67 This is the first time that any name other than YHWH has been used with Jonah. YHWH has reference to the covenant Lord of Israel. Now the name Elohim has been added ( <yhOa-hwhy ). This combination is reminiscent of Genesis 1--3. In Genesis 1 Elohim is the powerful creator; in Genesis 2 YHWH Elohim is the powerful Creator who acts in covenant with mankind; in Genesis 3 Elohim is the name used by the serpent and adopted by Eve. In Genesis 3 YHWH Elohim is the powerful covenant God who comes looking for mankind after the fall in order to help them. So here, it is the powerful God whom Jonah desires to act in judgment upon the Ninevites together with the covenant God who is causing the plant to grow--for Jonah's good.
68 The same sovereign term that was used in 1:17 concerning the great fish. The Lord is about to deliver Jonah again, but this time it is going to be from his evil heart.
69 It is difficult to be sure about what kind of plant this was. Perhaps it was a castor-oil plant (Ricinus communis L.). Whatever it was, its rapid growth cannot be explained by natural circumstances--this was miraculous. See R. K. Harrison, Introduction, pp. 910 for a fuller discussion.
70 The NASB translates this word as discomfort, but it is the same word which was used in 4:1, It was a great evil to Jonah. It was also used in 3:10 and translated as calamity ( hur ). God is going to deliver Jonah from his calamity just as he delivered the Ninevites. Just as Jonah has accused YHWH of evil, now the Lord is going to deliver him from his own evil.
71 The term means to rejoice in truth (Jud. 9:19), blessing (Dt. 33:18), or in the good (Eccl. 11:8). Jonah seems to be rejoicing in the thought that the Lord now sees that he was right.
72 As Allen writes, The shoe Jonah wanted Nineveh to wear was on his foot now, and it pinched (Jonah, p. 233).
73 This is Elohim ( <yhOah ) the powerful One whom Jonah desired to judge Nineveh (3:5-10). Now Jonah is going to taste the fruit of the Powerful one apart from the covenant One himself.
74 The same term as in 1:17 and 4:6.
75 Same term as in 1:17 and 4:6 above ( /myw ).
76 Jonah is confused again concerning the nature of God. The last time he requested death it was because God seemed to be unjust by granting the mercy (4:3); now, he seems to be unjust by capriciously destroying the plant. Jonah would rather die than life with such a God.
77 This question is parallel with the one asked by YHWH in 4:4. There it was about the Lord's dealing with Nineveh in mercy; here it is about God's dealing with the plant in judgment. Before Jonah would not even answer YHWH (4:5). Now that it even more directly affects Jonah, he will dare to justify himself.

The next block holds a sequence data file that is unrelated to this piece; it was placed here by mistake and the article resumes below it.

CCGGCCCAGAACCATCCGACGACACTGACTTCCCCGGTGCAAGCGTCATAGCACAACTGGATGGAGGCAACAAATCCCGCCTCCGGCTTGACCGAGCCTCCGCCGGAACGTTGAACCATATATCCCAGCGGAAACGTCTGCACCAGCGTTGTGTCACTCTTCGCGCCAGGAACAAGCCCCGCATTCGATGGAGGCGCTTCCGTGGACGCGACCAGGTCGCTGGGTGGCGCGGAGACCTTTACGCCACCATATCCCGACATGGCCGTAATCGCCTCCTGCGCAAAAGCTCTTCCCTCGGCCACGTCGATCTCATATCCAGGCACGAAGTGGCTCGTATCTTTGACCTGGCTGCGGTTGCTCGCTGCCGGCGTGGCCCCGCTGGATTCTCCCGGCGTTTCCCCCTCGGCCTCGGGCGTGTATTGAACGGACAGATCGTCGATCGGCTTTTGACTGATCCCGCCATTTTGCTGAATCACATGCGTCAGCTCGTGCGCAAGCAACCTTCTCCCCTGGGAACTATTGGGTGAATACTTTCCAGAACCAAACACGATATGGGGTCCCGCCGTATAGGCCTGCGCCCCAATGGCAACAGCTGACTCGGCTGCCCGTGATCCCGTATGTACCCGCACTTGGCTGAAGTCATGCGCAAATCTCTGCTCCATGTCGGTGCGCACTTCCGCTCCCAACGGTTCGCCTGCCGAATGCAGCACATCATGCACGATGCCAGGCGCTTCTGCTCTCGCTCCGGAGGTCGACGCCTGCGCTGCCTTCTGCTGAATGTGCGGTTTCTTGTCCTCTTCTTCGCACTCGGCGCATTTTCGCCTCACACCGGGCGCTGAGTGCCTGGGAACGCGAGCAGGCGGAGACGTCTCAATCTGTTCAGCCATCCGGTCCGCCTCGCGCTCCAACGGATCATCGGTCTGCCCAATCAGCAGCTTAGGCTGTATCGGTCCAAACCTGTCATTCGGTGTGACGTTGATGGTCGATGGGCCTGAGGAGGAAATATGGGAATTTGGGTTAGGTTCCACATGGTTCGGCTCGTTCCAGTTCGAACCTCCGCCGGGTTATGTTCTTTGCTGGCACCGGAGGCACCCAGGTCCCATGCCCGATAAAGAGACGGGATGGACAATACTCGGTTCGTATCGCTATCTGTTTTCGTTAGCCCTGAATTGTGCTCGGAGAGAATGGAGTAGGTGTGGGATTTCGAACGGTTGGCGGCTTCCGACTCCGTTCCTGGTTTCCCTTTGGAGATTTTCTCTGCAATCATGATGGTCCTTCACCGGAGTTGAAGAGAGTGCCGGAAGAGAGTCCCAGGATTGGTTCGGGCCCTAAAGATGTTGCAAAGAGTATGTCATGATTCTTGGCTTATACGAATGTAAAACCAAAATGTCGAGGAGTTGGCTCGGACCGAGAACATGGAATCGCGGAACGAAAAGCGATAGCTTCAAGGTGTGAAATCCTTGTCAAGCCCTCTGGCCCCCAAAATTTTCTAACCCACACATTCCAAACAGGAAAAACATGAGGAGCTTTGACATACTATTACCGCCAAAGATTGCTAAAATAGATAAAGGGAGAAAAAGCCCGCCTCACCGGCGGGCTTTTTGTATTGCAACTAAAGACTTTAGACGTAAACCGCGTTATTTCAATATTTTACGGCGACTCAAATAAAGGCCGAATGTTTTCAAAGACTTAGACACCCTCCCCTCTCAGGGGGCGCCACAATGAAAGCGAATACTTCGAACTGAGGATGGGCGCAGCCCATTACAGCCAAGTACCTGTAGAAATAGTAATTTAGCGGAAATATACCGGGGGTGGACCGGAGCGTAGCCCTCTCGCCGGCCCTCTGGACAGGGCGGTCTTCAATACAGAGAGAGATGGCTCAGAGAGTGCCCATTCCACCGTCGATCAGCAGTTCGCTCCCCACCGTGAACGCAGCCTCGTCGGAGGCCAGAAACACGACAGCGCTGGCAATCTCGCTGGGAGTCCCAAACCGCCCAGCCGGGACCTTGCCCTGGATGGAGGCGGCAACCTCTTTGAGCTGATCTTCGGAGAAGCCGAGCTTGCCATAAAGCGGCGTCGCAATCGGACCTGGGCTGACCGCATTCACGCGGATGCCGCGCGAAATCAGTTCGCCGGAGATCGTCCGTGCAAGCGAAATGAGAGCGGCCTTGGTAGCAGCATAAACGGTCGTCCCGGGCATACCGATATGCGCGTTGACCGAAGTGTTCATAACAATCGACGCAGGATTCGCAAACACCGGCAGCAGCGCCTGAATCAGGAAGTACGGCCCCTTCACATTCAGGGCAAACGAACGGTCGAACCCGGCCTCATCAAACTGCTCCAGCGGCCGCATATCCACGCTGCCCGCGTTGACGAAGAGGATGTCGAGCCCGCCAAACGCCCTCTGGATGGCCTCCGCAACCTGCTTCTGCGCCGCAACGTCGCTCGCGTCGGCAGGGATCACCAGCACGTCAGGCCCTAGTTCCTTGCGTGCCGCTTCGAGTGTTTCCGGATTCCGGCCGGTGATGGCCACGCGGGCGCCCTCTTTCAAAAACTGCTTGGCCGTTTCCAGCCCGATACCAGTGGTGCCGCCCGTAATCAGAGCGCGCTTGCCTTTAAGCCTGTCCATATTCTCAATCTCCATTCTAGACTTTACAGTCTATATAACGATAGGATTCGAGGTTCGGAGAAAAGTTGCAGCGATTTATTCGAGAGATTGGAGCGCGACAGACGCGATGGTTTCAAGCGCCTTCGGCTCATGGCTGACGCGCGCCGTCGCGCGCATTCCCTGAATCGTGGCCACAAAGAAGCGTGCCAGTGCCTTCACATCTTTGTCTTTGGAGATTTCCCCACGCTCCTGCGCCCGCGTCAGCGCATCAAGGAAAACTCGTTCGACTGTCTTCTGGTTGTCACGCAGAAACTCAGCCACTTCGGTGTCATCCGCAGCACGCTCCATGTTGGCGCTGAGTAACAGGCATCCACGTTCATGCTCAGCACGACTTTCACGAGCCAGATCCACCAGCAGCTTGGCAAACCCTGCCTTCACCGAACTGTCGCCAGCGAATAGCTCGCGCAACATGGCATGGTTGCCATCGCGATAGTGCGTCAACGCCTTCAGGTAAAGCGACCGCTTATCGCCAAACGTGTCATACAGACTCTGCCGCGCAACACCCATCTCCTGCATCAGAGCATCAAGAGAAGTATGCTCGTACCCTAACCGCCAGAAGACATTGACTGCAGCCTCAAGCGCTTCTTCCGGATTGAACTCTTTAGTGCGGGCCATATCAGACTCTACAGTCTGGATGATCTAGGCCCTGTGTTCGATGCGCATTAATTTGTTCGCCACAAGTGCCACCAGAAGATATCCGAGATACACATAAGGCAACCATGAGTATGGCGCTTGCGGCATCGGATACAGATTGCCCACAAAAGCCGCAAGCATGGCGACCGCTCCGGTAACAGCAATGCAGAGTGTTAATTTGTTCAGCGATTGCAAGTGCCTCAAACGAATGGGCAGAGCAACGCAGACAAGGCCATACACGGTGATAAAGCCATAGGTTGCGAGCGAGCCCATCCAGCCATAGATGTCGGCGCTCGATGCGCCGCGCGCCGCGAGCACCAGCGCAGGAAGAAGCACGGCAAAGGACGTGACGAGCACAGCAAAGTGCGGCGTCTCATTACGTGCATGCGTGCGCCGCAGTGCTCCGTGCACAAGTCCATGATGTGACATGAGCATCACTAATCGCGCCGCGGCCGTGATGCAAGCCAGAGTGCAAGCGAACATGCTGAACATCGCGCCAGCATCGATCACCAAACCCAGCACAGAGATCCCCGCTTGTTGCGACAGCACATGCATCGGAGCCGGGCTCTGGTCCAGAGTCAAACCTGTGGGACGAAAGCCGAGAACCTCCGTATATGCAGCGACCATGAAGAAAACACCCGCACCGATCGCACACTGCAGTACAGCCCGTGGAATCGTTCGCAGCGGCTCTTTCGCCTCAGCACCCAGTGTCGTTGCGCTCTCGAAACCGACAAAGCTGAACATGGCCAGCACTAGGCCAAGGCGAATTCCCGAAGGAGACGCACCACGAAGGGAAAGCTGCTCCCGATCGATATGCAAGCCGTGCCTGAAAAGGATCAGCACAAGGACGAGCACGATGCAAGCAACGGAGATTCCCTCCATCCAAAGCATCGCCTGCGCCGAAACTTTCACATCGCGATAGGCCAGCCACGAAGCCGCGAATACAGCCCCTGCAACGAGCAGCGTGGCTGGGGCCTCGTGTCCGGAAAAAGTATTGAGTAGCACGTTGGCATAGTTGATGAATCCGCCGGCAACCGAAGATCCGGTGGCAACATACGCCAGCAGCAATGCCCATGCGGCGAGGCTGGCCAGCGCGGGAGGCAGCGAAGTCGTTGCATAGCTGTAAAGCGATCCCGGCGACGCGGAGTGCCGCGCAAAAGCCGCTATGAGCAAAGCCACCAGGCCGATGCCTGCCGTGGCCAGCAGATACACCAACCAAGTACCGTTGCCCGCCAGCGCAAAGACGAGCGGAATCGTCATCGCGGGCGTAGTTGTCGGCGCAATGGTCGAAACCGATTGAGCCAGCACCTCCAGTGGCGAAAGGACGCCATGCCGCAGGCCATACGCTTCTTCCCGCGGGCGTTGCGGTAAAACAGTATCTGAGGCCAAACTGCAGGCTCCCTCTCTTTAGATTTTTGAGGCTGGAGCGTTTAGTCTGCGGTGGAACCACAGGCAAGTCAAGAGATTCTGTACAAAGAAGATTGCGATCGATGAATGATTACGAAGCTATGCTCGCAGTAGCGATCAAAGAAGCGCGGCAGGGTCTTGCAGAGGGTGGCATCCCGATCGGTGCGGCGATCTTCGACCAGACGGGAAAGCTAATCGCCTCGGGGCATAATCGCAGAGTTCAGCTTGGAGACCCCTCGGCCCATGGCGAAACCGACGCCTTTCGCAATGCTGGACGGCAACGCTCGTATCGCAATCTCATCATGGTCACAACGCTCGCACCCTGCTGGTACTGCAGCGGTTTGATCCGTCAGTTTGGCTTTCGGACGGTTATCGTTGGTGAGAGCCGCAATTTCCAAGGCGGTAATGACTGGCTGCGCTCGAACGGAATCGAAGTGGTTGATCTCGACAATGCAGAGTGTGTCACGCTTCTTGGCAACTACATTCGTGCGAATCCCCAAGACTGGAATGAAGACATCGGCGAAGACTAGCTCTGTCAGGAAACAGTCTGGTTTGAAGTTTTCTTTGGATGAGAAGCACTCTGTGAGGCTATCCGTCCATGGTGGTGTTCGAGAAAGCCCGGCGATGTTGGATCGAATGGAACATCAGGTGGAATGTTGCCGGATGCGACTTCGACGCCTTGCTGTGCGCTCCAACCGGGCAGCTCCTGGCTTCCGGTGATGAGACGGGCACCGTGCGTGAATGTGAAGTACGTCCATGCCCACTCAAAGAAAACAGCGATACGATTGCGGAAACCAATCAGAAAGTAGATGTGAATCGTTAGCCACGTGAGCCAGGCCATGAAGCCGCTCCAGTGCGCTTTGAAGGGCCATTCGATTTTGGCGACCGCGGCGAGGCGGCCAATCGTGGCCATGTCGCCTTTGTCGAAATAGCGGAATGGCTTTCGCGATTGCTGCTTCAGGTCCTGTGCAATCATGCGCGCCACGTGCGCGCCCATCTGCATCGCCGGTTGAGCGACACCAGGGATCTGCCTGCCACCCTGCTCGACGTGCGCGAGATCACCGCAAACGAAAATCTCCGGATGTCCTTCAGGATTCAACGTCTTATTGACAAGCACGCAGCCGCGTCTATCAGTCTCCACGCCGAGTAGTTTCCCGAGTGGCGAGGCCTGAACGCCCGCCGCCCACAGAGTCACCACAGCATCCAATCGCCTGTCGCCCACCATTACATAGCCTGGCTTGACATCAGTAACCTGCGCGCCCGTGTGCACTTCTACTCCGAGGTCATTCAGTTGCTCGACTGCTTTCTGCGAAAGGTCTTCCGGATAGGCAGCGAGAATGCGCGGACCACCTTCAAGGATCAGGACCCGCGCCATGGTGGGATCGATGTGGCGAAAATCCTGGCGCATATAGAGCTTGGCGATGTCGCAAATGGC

78 Jonah is not so concerned about the plant as about what seems to be the capricious nature of God. The plant did nothing wrong and it was judged (as well as Jonah along with it); the Ninevites had done plenty that was wrong and they were spared. God does not appear to be just; therefore, Jonah would rather die than live as His representative.
It is possible that the phrase as far as death ( twm-du ) may have the force of an expletive (e.g., yes, I have a right to be angry--damned angry!) [see Allen, Jonah, p. 233].
79 Once again Jonah encounters his covenant God--YHWH. It is He who will unravel the complicated evil of Jonah's heart with Jonah's good wholly in view.
80 The term that is used for compassion in the NASB is tsj meaning,to have pity. However since the plant is an inanimate object, it would probably be better to define it as having regret (cf. Gen. 45:20 where Joseph instructs his brothers not to feel regret about leaving their possessions behind in Canaan). This turns the attention on the subject (Jonah), and thus emphasizes that he was the actual object of pity (cf. Hill, Jonah, pp. 60-61).
81 The comparison engendered between verses 10 and 11 is that Jonah's pain is nothing compared with YHWH's when he contemplates the destruction of Nineveh--people and animals whom he has created and caused to grow (other passages which unfold this similar theme are Jeremiah 45; Hosea 11:8). If Jonah could show concern, how much more would YHWH?
82 There is discussion as to whether this number refers to the entire population of Nineveh, or to simply the children of the metroplex. In part the answer is decided by one's view of the reference to the city in 3:4. If one holds to a larger complex of cities, than the 120,000 would most probably refer to the children of the population. However, if one holds to the concept of 3:4 as a description of the length of the task before Jonah, the number 120,000 could well represent the entire population of Nineveh proper. It seems to this writer that the latter is the better solution in that it holds to geographical descriptions of the city in Jonah's day. The entire population is described as not knowing the difference between their right and left hand as a figurative way of expressing moral immaturity. Although they are adults, they (as compared with Israel [Deut. 1:39) are morally naïve.
83 While ignorance does not relinquish culpability, it may be a mitigating circumstance when there is a chance that encouragement would bear fruit (cf. Luke 23:24; Acts 7:60 with 1 Tim. 1:13; also Acts 3:17; 13:27; 17:23,30) [Allen, Jonah, pp. 234-235; D. Daube, Studia Patristica 4. Texte und Untersuchungen 79 (1961): 58-70).
84 Could it be that this is YHWH's way of saying that he noticed the animals who were in mourning too (cf. 3:7-10; Ps. 36:6; Matt. 10:29).
Related Topics: Introductions, Arguments, Outlines